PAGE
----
There may not be a nickname better suited for a player than “The Engine” for Alyssa Thomas. Her energy, passion, toughness and skill drive this Connecticut team; when Thomas is at her best, this Sun team is nearly impossible to stop, making her one coach’s dream (Curt Miller) and another’s nightmare (Becky Hammon).
“She’s a beast,” said Hammon. “I went to a UFC fight the other night; I would not want to get in the cage with her. She is just tough. Tough, tough, tough. Tough, and then a playmaker. You know, I think they do a good job of finding her in spots where she can be effective but also, she does a nice job of trying to find her teammates, reading defenses constantly. She’s the point guard, basically, in a lot of ways. So, when she’s making great reads like that, they become very hard to guard.”
On Thursday, “The Engine” not only got revved up into high gear, Thomas went Fast and Furious style and hit the NOS to help the Sun blow past the Aces and get back into this series.
“For me I approached the game like I approached any other game,” said Thomas. “I think we just wanted it. We’ve been struggling offensively. We haven’t really been hitting shots and tonight we came out ready. My teammates hit their shots and I always say without them, none of these triple-doubles are possible.”
In 224 career games in the regular season and playoffs from her WNBA debut in 2014 through 2021, Thomas had zero triple-doubles. In 47 games in 2022, Thomas has three triple-doubles – becoming the first player in league history with three in a single season, and tying Candace Parker and Sabrina Ionescu for the most in a career.
“She’s probably the toughest player I’ve ever coached, but she’s the most consistent player in terms of effort that I’ve ever been around,” said Miller. “I know what I’m going to get every single day if that’s how she plays and that’s what makes her special. She doesn’t know how to play other than that way.”
Aces have two days to regroup and prepare for their next chance to close the series
After just one day off (that included travel from Las Vegas to Connecticut) between Games 2 and 3, there are two off days heading into Sunday’s pivotal Game 4.
The Sun will once again be facing elimination, but got a serious confidence boost from Thursday’s win. The Aces will have another shot to close out the series after suffering just their second loss of the entire playoffs. After their last loss (Game 1 of the Semifinals against Seattle), the Aces bounced back with a five-game win streak. They don’t need five wins here; they only need one.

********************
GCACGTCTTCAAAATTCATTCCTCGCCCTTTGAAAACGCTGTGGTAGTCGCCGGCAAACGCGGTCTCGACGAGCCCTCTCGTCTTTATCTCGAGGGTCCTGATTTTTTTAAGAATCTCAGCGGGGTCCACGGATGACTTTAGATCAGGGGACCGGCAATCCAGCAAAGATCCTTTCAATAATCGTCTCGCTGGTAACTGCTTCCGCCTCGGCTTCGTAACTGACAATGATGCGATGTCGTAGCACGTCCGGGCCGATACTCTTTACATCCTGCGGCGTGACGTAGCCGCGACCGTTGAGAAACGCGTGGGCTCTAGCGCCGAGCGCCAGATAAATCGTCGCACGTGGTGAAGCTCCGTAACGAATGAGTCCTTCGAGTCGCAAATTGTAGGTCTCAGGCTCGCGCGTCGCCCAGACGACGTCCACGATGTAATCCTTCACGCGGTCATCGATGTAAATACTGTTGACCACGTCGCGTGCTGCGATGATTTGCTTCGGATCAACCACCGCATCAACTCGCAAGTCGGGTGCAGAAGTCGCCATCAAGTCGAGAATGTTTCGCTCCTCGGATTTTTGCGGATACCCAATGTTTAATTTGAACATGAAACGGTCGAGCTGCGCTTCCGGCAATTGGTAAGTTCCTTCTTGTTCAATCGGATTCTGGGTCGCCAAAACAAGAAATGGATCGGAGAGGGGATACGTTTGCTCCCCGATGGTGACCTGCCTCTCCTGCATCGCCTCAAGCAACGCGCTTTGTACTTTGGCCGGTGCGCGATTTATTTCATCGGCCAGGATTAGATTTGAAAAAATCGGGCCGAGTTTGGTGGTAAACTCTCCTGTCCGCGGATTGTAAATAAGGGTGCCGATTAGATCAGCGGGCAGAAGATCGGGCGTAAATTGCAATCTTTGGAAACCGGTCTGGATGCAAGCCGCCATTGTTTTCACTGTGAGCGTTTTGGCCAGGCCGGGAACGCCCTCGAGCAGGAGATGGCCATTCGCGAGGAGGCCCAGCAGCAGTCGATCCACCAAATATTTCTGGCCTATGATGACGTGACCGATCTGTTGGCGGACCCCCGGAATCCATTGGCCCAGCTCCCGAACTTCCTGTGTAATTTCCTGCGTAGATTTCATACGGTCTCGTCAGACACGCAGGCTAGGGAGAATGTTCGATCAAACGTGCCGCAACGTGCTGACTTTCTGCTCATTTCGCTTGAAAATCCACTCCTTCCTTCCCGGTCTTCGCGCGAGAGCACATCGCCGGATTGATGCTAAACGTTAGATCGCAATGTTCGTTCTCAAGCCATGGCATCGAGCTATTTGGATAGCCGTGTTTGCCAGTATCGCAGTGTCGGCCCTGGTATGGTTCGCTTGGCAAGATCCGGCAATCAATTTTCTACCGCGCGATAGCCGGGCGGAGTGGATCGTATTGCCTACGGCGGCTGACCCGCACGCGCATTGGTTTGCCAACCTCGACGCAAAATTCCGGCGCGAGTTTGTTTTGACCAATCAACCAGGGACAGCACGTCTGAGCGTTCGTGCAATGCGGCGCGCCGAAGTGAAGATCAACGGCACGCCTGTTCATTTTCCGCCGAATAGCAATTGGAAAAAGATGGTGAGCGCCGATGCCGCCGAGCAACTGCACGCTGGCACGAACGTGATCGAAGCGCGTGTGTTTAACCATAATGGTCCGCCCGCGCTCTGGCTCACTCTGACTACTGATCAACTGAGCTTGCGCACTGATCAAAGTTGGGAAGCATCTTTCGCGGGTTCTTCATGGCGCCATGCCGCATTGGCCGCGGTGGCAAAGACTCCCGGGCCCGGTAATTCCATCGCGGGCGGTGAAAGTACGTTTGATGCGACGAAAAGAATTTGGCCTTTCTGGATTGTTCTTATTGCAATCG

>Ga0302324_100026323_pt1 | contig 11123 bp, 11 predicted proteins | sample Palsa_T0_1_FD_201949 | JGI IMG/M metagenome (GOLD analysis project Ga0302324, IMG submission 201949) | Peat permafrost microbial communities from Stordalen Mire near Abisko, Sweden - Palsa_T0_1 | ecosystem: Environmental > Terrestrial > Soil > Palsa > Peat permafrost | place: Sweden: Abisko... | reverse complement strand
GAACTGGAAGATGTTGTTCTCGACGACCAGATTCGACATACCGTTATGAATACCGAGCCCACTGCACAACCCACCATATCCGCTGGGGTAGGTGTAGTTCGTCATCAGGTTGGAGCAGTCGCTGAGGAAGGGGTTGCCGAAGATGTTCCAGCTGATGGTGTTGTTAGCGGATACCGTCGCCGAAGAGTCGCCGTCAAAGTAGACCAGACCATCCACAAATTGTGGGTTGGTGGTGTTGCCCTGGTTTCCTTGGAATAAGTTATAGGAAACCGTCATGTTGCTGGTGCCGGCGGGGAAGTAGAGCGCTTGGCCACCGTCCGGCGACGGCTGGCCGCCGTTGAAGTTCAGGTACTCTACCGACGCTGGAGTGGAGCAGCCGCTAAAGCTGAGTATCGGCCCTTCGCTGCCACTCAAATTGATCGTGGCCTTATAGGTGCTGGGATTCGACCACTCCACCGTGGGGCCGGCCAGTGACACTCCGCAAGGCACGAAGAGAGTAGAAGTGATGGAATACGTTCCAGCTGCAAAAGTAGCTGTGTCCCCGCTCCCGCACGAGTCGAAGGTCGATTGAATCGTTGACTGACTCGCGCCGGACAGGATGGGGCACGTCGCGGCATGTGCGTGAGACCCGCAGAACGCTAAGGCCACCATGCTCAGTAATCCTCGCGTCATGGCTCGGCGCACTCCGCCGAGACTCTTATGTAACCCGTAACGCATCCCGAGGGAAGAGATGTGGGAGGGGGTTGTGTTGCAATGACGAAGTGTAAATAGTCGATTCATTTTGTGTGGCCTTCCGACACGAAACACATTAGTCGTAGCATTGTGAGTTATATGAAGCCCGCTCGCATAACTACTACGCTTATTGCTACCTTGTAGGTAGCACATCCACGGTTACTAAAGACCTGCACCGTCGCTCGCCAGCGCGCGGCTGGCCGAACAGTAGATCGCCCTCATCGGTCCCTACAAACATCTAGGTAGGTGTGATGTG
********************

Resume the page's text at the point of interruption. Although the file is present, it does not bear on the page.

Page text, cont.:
“Oh, I’ve got a ticked off crew in there,” said Hammon. “I’m not going to have to say much. Go back. Look at ways we can exploit what they are doing and go throw the ball up. This game was about physicality and mental toughness, and they smoked us on it, period. The physical follows, but the mental for them was there and not us. And kudos to them for executing their game plan and executing it hard. They didn’t do it a whole lot different. They just did it harder. They have been blitzing us the whole series. They just did it harder, and we responded soft.”
The Aces are 3-0 this postseason with two days rest, with an average margin of victory of 19.3 points per game. The extra day not only gives the team more time to strategize and look for solutions to what the Sun threw at them in Game 3 – most notably the defense on Gray and how slowing down the head of the snake, threw off the entire flow of the team – the extra day off could help Dearica Hamby as she continues to deal with the bone bruise in her knee. In Game 3, she finished with just two points and one rebound in 12 minutes after giving Vegas such a huge boost in both Games 1 and 2.
While the Aces are unbeaten on two days rest, the Sun are just 1-3 in such games this postseason. However, being at home and facing elimination have brought the best out of the Sun, will we see it again on Sunday?
Longtime WNBA reporter Brian Martin writes articles on WNBA.com throughout the season. The views on this page do not necessarily reflect the views of the WNBA or its clubs.